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Between 12 and 24 months of age, changes in the brain help your
toddler learn and understand language. Most toddlers understand many more words
than they are able to speak. For example, they are often able to point to their
nose or eyes or other body parts when asked, even though they may not say the
words for them.
The rate at which children learn to talk varies widely, although in
general you can expect your child to:
Language development milestones
are the most variable of all skills. Toddlers who are slower than others in reaching these milestones may
still be in the range of normal development. It is important to
identify and monitor these patterns but not to become too concerned. If your
child communicates effectively through emotional expression, gestures, and
other means, usually he or she will develop speech normally. But if your
child seems to lose language skills that previously were mastered, it is a good idea
to have him or her checked by a doctor.
Also, keep in mind that newfound language skills may make it seem as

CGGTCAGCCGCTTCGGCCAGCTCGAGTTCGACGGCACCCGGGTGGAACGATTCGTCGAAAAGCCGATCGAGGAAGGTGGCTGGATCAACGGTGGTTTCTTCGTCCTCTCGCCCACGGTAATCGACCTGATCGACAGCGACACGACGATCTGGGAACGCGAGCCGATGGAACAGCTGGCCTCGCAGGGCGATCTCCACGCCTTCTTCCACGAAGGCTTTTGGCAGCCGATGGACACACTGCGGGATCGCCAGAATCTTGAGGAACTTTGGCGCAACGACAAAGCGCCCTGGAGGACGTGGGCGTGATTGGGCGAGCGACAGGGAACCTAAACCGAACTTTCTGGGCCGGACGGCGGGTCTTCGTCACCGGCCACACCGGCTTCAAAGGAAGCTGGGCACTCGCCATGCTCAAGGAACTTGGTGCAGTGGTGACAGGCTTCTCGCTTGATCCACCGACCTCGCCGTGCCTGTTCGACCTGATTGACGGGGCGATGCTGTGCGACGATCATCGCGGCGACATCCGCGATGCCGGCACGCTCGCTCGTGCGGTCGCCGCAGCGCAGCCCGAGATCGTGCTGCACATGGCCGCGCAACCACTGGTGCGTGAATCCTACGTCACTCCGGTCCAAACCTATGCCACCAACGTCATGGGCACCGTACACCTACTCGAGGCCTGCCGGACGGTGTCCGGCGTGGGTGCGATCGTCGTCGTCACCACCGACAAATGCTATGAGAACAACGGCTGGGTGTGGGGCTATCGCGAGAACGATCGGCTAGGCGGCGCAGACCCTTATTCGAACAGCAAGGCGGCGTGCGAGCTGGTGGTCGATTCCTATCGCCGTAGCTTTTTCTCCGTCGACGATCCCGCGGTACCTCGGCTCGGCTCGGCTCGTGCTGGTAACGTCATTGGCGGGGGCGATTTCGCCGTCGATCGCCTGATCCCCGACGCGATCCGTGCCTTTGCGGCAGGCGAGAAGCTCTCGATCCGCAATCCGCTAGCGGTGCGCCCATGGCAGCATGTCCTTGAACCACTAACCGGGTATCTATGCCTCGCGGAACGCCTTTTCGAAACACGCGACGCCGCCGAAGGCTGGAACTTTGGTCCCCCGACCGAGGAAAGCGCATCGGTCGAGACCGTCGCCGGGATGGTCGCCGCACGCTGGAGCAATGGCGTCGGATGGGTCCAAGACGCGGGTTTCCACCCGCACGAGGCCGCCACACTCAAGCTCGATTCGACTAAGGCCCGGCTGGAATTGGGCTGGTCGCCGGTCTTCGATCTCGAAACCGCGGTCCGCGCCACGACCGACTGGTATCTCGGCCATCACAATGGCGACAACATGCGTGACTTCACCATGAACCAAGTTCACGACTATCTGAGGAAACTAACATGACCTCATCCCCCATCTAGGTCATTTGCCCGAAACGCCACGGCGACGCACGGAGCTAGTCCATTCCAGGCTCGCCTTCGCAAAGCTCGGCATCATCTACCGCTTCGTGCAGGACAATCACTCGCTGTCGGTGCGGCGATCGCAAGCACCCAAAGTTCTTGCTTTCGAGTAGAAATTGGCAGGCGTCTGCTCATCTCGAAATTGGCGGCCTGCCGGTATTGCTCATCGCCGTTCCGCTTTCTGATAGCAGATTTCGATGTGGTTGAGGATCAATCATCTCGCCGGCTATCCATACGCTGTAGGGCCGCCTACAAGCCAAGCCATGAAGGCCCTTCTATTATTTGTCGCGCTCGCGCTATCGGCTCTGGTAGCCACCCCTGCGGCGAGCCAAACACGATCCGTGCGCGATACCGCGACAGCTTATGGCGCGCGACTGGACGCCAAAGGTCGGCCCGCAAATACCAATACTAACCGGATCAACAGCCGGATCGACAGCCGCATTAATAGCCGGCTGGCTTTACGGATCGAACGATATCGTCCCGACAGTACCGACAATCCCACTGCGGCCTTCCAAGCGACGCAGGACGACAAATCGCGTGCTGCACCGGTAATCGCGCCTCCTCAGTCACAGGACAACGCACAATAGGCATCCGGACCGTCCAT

though your toddler understands more than he or she really does. Although
toddlers sometimes express words that seem to convey their grasp of an issue,
they do not necessarily fully understand. For example, a child may say "go
bye-bye" as you leave but may not fully understand what is happening until you
are gone. When parents understand this gap between speech and comprehension,
they can help the children manage their feelings.
For more information, see the topic Speech and Language
ByHealthwise StaffPrimary Medical ReviewerSusan C. Kim, MD - PediatricsSpecialist Medical ReviewerLouis Pellegrino, MD - Developmental Pediatrics
Current as ofAugust 21, 2015
Current as of:
August 21, 2015
Susan C. Kim, MD - Pediatrics & Louis Pellegrino, MD - Developmental Pediatrics
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